(New throughout, adds capital increase, details, updates share price)
LISBON, May 15 (Reuters) - Banco Espirito Santo, Portugal’s largest listed bank, launched on Thursday a capital increase of up to 1.045 billion euros, hoping to take advantage of Portugal’s economic recovery after the bank posted a loss in the first quarter due to impairments for bad loans.
In the rights issue, BES will offer shares at a price of 0.65 euros per share, representing a discount of about 34 percent on Wednesday’s closing price.
Shares in BES slumped 5.54 percent on Thursday to close at 1.058 euros a share as investors anticipated the announcement. Shares also had slumped a day earlier.
“The rights issue will allow BES to further strengthen its capital ratios, leveraging on its competitive position to take advantage of the recovery of the Portuguese economy and to expand its international units,” the bank said in a statement.
Portugal’s economy has begun a shaky recovery after its debt crisis and will exit an international bailout on Saturday.
The CMVM market regulator had said on Wednesday that BES had submitted a plan for a capital increase.
On Thursday, BES also announced a first-quarter net loss of 89.2 million euros, in line with expectations, as impairments for bad loans weighed on the results.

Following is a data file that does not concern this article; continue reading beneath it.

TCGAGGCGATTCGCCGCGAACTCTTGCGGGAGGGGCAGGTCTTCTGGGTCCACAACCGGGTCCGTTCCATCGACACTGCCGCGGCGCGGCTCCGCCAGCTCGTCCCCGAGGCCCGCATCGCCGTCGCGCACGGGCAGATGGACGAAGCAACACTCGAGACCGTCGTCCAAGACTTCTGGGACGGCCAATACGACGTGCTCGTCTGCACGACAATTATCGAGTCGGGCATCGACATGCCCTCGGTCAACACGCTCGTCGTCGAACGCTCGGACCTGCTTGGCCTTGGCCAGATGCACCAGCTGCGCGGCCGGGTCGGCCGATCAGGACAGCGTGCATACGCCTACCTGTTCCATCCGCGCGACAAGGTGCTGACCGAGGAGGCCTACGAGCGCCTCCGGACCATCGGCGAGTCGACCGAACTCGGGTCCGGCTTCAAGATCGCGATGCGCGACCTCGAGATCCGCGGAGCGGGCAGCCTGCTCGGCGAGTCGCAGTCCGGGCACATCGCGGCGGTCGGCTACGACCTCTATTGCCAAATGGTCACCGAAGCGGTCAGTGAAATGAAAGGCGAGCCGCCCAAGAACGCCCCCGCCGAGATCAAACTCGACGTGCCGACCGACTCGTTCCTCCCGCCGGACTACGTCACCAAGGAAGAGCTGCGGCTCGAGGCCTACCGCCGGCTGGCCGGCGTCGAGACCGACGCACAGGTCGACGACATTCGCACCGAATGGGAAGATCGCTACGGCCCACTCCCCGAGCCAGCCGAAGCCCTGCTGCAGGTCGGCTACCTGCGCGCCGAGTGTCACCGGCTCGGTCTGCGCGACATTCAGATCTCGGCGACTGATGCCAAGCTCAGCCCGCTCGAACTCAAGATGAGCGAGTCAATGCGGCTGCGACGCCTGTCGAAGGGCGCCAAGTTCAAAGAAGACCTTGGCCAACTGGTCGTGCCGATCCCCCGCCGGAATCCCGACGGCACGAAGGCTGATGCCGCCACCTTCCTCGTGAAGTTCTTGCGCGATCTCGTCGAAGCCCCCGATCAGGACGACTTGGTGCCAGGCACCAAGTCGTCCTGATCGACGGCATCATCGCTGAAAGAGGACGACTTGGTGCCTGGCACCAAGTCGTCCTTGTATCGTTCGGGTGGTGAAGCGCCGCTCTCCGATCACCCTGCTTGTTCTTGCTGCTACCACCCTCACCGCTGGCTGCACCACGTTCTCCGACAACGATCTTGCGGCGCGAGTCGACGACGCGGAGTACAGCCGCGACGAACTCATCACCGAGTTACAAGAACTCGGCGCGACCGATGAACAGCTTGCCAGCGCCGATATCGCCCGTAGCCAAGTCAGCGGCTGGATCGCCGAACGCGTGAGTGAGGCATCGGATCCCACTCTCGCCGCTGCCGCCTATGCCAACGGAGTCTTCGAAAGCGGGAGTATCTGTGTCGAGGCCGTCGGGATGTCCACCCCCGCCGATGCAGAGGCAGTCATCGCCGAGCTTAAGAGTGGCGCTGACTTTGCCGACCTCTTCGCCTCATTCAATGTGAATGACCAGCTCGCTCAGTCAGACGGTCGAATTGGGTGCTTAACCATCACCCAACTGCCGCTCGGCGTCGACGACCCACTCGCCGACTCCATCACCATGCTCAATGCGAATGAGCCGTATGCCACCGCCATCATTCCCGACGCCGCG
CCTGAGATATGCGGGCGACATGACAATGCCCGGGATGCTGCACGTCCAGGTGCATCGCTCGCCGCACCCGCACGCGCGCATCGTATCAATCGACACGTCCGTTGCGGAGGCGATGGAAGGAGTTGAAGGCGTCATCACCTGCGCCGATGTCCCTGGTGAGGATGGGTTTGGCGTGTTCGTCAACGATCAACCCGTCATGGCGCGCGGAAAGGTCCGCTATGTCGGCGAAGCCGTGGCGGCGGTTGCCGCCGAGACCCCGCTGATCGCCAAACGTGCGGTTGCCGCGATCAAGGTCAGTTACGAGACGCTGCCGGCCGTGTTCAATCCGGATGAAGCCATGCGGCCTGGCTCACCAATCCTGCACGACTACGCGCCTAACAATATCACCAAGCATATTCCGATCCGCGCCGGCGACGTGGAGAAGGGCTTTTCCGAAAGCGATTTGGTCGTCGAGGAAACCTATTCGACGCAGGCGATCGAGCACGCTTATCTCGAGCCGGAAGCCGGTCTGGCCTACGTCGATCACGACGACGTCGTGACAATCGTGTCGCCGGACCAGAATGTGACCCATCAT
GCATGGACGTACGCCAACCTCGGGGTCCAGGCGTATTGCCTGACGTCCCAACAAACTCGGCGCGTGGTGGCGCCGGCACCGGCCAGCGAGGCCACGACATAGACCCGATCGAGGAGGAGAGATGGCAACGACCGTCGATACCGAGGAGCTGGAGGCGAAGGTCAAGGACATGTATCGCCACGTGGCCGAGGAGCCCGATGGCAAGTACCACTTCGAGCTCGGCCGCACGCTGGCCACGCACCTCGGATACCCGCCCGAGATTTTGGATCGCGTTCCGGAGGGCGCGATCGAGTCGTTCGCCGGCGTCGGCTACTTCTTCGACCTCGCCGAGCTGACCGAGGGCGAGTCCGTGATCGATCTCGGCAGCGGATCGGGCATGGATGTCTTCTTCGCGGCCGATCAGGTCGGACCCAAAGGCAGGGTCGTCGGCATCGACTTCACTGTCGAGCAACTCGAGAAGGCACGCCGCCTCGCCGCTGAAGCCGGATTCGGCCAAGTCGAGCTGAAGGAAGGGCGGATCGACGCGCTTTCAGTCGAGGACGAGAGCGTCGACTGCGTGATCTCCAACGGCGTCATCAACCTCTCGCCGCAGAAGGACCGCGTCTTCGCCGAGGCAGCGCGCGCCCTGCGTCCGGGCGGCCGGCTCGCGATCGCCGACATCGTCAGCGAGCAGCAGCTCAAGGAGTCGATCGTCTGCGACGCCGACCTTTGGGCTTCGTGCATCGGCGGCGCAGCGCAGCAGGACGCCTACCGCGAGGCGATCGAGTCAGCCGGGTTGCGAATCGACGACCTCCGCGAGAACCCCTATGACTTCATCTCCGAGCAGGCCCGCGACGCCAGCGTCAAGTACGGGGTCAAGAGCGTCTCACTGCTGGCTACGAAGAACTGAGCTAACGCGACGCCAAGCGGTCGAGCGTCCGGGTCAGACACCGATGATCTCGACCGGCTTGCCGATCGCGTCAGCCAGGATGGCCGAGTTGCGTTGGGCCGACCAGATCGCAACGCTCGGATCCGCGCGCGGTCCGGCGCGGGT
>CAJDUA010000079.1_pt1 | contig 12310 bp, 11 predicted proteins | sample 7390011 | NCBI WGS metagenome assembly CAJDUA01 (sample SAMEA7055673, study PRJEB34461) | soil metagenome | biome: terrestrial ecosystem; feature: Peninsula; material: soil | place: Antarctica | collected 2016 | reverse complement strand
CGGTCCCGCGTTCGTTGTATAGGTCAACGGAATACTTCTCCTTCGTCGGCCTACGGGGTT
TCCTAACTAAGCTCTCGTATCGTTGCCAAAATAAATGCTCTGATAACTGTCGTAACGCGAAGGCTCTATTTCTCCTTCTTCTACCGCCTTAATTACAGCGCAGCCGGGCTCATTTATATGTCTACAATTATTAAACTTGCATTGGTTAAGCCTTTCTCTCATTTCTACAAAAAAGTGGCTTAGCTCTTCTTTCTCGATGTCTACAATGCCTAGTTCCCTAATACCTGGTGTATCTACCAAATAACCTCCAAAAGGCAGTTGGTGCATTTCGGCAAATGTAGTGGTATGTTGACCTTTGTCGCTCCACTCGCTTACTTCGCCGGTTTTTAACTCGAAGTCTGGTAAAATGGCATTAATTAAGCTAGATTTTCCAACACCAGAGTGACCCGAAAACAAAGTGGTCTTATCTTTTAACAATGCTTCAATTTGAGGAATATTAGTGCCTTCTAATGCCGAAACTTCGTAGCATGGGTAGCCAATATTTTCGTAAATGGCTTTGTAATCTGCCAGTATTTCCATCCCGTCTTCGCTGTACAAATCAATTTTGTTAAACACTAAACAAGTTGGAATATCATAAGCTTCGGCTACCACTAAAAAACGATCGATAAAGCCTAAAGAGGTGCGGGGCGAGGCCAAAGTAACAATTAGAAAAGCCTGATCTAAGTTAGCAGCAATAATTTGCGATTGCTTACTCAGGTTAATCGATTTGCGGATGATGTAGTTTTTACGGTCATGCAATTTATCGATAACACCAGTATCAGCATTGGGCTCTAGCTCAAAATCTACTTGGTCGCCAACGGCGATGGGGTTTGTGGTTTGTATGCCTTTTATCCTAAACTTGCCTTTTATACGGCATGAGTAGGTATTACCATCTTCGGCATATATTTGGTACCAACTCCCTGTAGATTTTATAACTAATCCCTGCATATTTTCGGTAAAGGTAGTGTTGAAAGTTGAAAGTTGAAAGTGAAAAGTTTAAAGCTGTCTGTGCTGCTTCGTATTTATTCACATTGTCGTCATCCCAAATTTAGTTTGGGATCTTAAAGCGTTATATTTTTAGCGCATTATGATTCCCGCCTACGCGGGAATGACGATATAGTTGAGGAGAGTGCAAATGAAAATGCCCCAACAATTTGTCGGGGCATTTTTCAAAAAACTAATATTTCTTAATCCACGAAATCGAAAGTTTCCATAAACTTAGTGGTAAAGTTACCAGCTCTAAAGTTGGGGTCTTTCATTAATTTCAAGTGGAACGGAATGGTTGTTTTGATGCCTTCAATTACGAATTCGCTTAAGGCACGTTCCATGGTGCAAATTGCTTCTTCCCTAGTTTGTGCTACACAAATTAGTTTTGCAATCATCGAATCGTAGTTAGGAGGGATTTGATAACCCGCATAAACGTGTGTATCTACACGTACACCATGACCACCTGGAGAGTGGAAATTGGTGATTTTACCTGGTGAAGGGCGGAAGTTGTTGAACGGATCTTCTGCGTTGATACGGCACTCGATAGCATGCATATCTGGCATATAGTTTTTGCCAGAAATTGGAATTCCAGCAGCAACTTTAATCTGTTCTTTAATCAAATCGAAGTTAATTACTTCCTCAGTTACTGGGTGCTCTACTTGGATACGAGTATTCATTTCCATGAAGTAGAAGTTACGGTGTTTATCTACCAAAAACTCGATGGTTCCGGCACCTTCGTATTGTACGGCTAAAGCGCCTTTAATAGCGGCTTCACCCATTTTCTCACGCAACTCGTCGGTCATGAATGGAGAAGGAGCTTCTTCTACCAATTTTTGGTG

The bank said the cost of provisions for bad loans rose 47.6 percent to 276 million euros, driven by deleveraging after Portugal’s debt crisis.
Net interest income, the difference between interest charged on loans and interest paid on deposits, rose 21.7 percent to 270 million euros.
Analysts surveyed by Reuters had predicted, on average, a net loss of 88 million euros and net interest income of 274 million euros.
Portugal emerged from a deep recession in the second quarter Of 2013, but banks are still struggling in the short term with the effects of the worst downturn since the 1970s in the bailed-out country.
Analysts have said Portugal’s banks want to raise capital to accelerate the repayment of contingent convertible bonds, or CoCos, to the state. Such expensive financing was extended to Portugal’s banks under the country’s bailout.
The head of BES said in February that if there was a need to raise capital, there was available cash in international markets. (Reporting By Axel Bugge and Sergio Goncalves; Editing by David Gregorio)